After the Storm: Home Damage and Your Reverse Mortgage
With Hurricane Matthew looming over the southeastern United States, the National Reverse Mortgage Lender’s Association (NRMLA) offers advice for homeowners with reverse mortgages. If you have a reverse mortgage, what should you do if storm damage strikes your home?
NRMLA asked two reverse mortgage experts, Ryan LaRose, president and chief operating officer of Celink, and Leslie Flynne, chief operating officer of Reverse Mortgage Servicing at Reverse Mortgage Solutions, to explain what homeowners should do to report the damage and start the repair process:
- If your home was damaged, call your homeowner’s insurance company immediately and file a claim, say LaRose and Flynne;
- After calling your insurance company, LaRose and Flynne say you should contact your loan servicer and inform them about the damage to your home;
- What happens next depends on how severely your home was damaged as well as the amount of funds the insurance company issues. Based on these factors, your loan servicer may have to “hold the insurance funds, monitor the progress of the repairs and disburse the funds to the contractor (similar to a repair set aside) after an inspection has been completed on the home,” said LaRose and Flynne.
- If your home was damaged and you have to move out, be sure to give your new contact information to your loan servicer. LaRose and Flynne also recommend providing an alternate contact person in case the servicer is unable to reach you.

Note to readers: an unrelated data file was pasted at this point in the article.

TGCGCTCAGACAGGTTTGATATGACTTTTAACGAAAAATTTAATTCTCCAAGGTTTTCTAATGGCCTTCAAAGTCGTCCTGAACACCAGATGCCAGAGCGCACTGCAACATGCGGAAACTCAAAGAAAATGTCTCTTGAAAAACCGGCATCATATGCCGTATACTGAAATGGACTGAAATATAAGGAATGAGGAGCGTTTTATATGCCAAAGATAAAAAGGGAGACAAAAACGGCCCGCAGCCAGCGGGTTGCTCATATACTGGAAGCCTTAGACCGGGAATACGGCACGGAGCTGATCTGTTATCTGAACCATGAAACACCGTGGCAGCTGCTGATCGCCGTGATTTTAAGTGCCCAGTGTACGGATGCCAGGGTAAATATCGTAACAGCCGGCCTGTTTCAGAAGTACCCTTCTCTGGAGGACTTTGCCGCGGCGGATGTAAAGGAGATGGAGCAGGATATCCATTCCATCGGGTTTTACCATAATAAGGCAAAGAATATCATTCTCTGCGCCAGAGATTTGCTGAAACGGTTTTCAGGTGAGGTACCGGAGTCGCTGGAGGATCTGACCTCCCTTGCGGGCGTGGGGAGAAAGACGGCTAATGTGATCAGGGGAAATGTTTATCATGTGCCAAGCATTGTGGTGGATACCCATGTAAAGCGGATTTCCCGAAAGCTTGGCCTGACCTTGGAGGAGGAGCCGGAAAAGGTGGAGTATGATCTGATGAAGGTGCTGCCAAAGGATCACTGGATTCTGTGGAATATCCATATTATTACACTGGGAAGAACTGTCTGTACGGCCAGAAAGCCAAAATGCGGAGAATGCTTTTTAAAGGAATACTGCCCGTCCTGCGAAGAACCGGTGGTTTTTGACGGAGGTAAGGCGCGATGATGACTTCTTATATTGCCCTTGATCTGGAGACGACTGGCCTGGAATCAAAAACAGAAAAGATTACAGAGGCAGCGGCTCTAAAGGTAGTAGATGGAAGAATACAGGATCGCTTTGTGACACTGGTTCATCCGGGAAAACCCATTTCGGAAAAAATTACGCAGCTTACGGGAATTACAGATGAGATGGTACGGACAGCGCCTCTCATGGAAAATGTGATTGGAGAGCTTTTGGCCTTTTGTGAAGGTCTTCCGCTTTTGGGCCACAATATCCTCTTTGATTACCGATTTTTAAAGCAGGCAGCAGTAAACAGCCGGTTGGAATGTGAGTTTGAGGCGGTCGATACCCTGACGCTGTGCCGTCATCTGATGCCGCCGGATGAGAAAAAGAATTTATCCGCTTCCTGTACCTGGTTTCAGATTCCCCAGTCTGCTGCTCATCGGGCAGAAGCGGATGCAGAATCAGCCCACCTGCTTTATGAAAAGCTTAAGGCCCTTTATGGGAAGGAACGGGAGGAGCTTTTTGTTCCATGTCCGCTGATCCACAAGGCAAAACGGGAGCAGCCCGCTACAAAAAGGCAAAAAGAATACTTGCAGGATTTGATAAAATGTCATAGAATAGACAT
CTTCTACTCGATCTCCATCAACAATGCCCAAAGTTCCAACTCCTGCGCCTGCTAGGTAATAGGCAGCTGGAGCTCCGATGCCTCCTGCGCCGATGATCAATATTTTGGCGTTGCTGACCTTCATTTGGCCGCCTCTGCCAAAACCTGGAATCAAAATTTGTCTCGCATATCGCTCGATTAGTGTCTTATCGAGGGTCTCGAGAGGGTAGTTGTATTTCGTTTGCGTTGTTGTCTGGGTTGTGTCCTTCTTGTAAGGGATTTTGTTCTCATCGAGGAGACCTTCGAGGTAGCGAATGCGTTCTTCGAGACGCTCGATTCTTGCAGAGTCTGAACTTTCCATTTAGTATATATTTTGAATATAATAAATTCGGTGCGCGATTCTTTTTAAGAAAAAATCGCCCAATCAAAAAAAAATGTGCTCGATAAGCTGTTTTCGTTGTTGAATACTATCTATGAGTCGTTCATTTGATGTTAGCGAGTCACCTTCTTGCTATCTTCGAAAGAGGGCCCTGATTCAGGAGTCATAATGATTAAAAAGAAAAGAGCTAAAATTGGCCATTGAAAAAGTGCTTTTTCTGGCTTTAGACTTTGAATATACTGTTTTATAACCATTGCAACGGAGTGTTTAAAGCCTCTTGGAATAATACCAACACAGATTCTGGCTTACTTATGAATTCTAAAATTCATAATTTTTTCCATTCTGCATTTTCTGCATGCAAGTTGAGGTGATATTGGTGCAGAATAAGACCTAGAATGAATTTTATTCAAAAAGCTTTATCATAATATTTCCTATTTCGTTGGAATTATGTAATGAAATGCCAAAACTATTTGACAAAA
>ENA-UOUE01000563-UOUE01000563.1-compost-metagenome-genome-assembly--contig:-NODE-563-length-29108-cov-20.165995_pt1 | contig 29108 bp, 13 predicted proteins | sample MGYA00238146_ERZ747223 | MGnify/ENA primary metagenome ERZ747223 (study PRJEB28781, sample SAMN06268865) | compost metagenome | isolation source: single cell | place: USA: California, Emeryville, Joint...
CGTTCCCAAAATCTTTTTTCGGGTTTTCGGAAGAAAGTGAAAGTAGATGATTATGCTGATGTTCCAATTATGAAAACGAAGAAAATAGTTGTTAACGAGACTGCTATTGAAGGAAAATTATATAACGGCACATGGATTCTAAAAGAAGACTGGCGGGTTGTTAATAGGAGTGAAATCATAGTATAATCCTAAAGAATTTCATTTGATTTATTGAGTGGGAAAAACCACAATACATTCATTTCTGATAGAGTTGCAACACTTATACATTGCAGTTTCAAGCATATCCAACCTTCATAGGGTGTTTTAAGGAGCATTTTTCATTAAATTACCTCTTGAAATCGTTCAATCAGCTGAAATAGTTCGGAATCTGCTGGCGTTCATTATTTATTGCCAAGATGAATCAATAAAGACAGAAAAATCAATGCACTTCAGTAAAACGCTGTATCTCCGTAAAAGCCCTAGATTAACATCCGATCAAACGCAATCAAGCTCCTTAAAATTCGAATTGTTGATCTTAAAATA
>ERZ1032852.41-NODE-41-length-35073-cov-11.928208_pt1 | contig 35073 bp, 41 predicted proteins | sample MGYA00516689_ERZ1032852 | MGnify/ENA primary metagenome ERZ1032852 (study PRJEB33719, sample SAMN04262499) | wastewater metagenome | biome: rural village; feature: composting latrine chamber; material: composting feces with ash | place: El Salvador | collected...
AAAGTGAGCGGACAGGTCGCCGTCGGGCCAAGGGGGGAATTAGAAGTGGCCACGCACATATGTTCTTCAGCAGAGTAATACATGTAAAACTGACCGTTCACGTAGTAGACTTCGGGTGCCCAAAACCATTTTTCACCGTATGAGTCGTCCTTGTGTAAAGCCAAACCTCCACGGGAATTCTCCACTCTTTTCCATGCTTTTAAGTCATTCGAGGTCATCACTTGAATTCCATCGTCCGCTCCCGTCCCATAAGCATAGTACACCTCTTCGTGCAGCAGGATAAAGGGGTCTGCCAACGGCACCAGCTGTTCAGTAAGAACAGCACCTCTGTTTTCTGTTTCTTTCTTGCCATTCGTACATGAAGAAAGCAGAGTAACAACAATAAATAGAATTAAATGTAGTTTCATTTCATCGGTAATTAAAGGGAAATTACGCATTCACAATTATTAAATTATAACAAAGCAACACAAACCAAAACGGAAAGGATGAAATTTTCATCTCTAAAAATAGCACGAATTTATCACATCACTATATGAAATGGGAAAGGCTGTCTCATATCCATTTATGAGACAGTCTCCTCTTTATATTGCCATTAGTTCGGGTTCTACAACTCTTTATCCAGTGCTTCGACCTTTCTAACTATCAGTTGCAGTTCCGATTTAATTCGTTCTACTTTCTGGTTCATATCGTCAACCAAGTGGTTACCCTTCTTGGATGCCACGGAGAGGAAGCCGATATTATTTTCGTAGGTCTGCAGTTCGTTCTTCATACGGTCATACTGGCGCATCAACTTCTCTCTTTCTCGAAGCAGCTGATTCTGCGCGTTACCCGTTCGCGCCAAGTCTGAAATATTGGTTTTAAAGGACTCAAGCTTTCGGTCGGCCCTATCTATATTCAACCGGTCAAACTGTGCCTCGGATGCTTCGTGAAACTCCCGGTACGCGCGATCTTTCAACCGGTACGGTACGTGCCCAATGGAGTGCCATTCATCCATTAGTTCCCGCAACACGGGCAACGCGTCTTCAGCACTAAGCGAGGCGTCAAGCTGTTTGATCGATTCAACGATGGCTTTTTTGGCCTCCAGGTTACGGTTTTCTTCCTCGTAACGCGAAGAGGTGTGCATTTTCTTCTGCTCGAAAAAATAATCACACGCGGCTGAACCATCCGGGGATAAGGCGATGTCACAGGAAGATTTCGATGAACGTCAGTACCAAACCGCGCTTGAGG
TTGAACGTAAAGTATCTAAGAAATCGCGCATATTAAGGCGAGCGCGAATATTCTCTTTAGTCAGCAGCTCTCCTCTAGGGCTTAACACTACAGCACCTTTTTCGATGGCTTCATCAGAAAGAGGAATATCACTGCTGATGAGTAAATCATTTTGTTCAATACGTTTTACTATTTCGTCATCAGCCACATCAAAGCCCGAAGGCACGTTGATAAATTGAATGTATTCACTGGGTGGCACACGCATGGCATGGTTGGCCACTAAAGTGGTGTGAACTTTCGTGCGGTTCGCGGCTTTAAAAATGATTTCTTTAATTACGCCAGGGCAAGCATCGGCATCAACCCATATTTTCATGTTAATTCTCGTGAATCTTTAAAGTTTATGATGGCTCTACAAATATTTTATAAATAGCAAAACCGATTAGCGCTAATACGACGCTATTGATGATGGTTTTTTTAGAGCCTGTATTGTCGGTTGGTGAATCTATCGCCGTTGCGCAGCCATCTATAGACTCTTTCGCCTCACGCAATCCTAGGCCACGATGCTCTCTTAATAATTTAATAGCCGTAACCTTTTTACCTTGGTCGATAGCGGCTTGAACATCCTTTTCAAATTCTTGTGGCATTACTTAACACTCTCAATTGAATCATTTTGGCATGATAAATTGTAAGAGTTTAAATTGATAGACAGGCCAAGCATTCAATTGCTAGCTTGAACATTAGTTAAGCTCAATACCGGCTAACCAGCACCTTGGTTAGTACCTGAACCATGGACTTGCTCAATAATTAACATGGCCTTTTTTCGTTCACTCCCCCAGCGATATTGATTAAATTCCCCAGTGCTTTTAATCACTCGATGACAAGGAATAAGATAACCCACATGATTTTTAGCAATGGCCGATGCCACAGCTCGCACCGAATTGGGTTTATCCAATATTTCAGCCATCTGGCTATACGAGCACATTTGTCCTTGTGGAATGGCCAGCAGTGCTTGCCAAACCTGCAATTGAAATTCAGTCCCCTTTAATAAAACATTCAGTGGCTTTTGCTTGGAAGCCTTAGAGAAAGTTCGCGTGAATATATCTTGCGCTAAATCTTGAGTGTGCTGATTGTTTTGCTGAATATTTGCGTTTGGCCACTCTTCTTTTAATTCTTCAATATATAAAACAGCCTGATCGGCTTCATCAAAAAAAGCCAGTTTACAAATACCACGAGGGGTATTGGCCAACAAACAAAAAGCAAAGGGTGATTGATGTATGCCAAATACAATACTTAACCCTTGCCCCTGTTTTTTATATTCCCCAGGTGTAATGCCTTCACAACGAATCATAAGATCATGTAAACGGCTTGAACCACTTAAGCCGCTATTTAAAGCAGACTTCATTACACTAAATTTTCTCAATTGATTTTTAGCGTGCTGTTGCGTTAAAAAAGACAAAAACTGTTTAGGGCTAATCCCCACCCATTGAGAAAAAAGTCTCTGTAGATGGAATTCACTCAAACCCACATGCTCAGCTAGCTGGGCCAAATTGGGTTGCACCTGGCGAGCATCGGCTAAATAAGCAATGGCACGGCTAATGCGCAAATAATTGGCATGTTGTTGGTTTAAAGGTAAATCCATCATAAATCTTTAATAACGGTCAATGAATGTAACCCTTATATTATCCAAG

- If your home did not sustain damage, but you can’t return for an extended period of time, LaRose and Flynne recommend informing your loan servicer.
Homeowners with home equity conversion mortgage (HECM) lines of credit may find they can tap these funds to start rebuilding and repairing their homes, says Donald Jay Korn a financial writer with Bank Investment Consultant. Korn says homeowners may be able to repay the line of credit with the proceeds of their insurance claims.
Maintaining homeowner’s insurance and continuing to pay property taxes are required with a reverse mortgage, but some homeowners may struggle to keep up in the wake of storm damage. Some states offer relief to troubled homeowners. For example, the Elderly Mortgage Assistance Program (ELMORE) in Florida and Keep Your Home California can help reverse mortgage homeowners in these states maintain their insurance and property tax payments. The website Need Help Paying Bills provides lists by state of government programs. The Federal Housing Administration also has resources and information to help homeowners stay afloat: Loss Mitigation Services for FHA Homeowners and their Frequently Asked Questions may be helpful.
NRMLA: Weekly Report
Bank Investment Consultant: New Rules for Reverse Mortgages
Elderly Mortgage Assistance Program (ELMORE): floridaelmore.org
Federal Housing Administration: Loss Mitigation Services for FHA Homeowners
Federal Housing Administration: Frequently Asked Questions
Keep Your Home California: keepyourhomeflorida.org
Need Help Paying Bills: State Government Programs That Provide Mortgage Assistance and Stop Foreclosures